[Ilovemyshape.com] Cancer which occurs in the colon or large intestines is called Colon cancer. That which also occurs in the rectum is also called rectal cancer. These two different types of cancers together are often called colorectal cancer. In the initial stages of the disease, most of them are not that harmful. They would usually begin as adenomatous polyps – small clumps of cells which are noncancerous. Some of these polyps later turn into colon cancer.
As mentioned previously, Polyps sometimes produce few or no symptoms at all. However, you can prevent them from becoming cancerous by removing them early. Your doctor may, therefore, suggest to regular screening tests to help identify and get rid of the polyps before they turn into colon cancer. Below are some colon cancer symptoms to help you figure out whether you need to go see your doctor right away.
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What To Know About Colon Cancer Symptoms
Colon Cancer Symptoms include constipation or diarrhoea; blood in stool (often referred to as rectal bleeding); feelings of your bowel not emptying completely; fatigue or weakness; persistent discomfort in your abdomen – such as pain, gas or cramps; change in stool consistency, that may last for a long period; change in bowel habits; unexplained weight loss etc.
In the early stages of the colon cancer, lots of people do not experience any symptoms at all. However, when they do appear, they are likely to vary among people. This may largely depend on the particular location of cancer in the colon as well as its size.
When you Need To See A Doctor
When you notice any colon cancer symptoms such as having a persistent change in your bowel habits or blood in stool, you should see your doctor as soon as possible. Confirm from your doctor when it’s appropriate to begin screenings for colon cancer. Generally, colon cancer screening is recommended to begin from the age of 50 years. When your doctor discovers that you have other risk factors, such as genetics or family history of the disease, he may suggest an early or a more regular screening.
Causes Of Colon Cancer
It is usually not clear what causes colon cancer. According to doctors, however, when healthy a cell in the colon develops a mutation or error in its DNA, it may result in colon cancer.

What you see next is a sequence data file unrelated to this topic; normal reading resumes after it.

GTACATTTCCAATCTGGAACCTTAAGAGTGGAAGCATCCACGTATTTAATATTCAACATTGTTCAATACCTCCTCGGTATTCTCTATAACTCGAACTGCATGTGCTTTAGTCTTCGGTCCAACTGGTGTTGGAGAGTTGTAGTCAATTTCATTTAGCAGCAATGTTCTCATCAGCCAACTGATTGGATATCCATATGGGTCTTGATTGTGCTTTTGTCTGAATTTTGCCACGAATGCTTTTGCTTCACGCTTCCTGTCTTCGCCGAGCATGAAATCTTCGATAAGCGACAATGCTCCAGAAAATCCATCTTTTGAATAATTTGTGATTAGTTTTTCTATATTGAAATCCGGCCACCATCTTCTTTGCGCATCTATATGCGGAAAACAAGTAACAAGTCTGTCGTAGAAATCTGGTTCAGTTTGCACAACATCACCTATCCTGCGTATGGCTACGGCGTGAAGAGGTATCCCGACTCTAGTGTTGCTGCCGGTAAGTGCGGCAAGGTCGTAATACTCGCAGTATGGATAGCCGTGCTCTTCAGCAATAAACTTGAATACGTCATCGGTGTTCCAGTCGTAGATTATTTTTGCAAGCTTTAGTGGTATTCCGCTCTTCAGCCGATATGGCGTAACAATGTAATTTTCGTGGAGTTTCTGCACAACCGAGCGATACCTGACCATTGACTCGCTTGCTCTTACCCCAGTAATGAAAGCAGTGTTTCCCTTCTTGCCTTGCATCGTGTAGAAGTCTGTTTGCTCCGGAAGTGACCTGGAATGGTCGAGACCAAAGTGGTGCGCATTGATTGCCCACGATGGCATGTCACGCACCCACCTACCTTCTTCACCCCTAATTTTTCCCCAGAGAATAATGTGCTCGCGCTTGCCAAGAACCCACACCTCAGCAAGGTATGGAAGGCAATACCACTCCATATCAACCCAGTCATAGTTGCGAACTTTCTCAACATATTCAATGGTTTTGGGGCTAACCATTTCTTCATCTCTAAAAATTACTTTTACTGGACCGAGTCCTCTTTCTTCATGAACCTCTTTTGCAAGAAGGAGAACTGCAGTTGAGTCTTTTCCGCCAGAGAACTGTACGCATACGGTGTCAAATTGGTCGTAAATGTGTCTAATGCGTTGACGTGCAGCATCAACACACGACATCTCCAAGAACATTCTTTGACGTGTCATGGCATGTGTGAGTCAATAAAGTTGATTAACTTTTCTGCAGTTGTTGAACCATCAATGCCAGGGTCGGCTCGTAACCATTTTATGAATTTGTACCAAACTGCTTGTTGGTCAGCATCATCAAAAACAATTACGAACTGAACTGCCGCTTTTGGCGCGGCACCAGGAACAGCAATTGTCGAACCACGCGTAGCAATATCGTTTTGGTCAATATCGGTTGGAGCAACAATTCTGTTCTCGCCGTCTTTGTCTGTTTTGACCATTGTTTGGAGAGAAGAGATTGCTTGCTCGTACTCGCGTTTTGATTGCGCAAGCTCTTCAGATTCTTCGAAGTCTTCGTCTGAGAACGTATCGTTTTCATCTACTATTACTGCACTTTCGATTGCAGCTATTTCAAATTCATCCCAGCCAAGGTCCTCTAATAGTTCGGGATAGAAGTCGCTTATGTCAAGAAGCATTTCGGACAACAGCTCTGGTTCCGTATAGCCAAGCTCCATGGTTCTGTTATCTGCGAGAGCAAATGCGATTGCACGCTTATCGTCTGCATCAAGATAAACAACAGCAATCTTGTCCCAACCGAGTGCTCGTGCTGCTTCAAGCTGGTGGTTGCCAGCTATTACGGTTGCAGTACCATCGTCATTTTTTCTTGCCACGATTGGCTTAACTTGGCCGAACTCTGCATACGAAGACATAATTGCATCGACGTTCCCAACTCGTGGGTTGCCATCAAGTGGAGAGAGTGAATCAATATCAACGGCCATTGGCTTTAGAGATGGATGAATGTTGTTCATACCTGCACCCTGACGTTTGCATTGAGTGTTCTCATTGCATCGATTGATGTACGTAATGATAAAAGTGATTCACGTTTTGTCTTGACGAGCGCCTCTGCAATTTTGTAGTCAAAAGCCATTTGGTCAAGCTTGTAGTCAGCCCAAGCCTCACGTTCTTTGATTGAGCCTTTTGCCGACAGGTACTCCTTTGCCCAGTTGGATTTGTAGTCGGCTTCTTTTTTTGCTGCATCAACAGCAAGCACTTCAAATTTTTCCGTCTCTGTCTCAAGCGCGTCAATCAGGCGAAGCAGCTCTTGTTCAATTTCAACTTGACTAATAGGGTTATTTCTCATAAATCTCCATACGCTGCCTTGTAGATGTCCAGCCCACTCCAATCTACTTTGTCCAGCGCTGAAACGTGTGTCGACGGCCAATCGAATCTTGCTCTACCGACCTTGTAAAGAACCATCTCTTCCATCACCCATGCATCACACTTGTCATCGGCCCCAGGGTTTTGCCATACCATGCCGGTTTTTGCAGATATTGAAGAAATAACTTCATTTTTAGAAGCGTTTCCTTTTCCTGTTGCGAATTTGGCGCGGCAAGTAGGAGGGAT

In order to help keep your body functioning appropriately, healthy cells grow and split in an orderly way. However, when there’s a mutation in the DNA of a cell – in other words when cells in your colon become cancerous, they continue to divide even when new ones are not needed. These form a tumour when they accumulate.
The cancerous cells would grow to destroy the healthy tissues around it. Moreover, these cancer cells can migrate to other parts of the body. Only a small percentage of colon cancer results from gene mutation which is inherited or passed through families. Although inherited gene mutation presents an increased risk of getting the disease, it doesn’t make colon cancer inevitable.
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Diet & Colon Cancer
According to studies, there is a close link between the risk of colon cancer and the typical western diet, which is very low in fibre and high in fat. Usually, the risk of getting colon cancer increases significantly when people migrate from areas where the diet is high in fibre and low in fat to an area where western diet is often eaten.
Colon cancer usually affects the underlying inflammation that sometimes contributes to the risk of cancer or the microbes that reside within the colon. It is not clear why this happens. Researchers are still trying to find out whether a diet low in fibre and high in fat is that which causes this.
Another risk factor that affects colon cancer is old age. Although colon cancer can affect younger people, it usually affects older people. most of the people that are diagnosed with colon cancer are older than 50 years.
The race of a person is another risk factor for colon cancer. African Americans have a higher risk of acquiring colon cancer than people belonging to other races.
You will have a higher risk of getting colon cancer in the future. If you are someone who has already had adenomatous polyps or colon cancer before. Another thing can increase your risk of getting colon cancer are genetic syndromes passed on from family generations. These syndromes encompass hereditary nonpolyposis colorectal cancer and familial adenomatous polyposis. These are also referred to us lynch syndrome.
When there is a history of colon cancer in your family, you have a high risk of getting the disease. For instance, if your mother, father or any close relative like your child or sibling has gotten colon cancer before. Your risk of getting the disease is even greater if more than one family member has had the disease before.
High-fat and low fibre diet, or diet, which is high in calories can also contribute to colon cancer. Research in this area has had mixed results.
According to some studies, there is an increased risk of having colon cancer when your diet is high in processed meat and red meat. Again, when you happen to be a person who is not physically active, you have a high risk of getting colon cancer. This is to say that, one of the simplest ways you can prevent or reduce your risk of getting the disease is to get engaged in regular physical exercise.
These are some risk factors and few colon cancer symptoms from I Love My Shape. If you are experiencing any of the above-mentioned symptoms or suspect you have a high risk of getting the disease, it’s better to see your doctor immediately so the polyps can be removed before they become cancerous.
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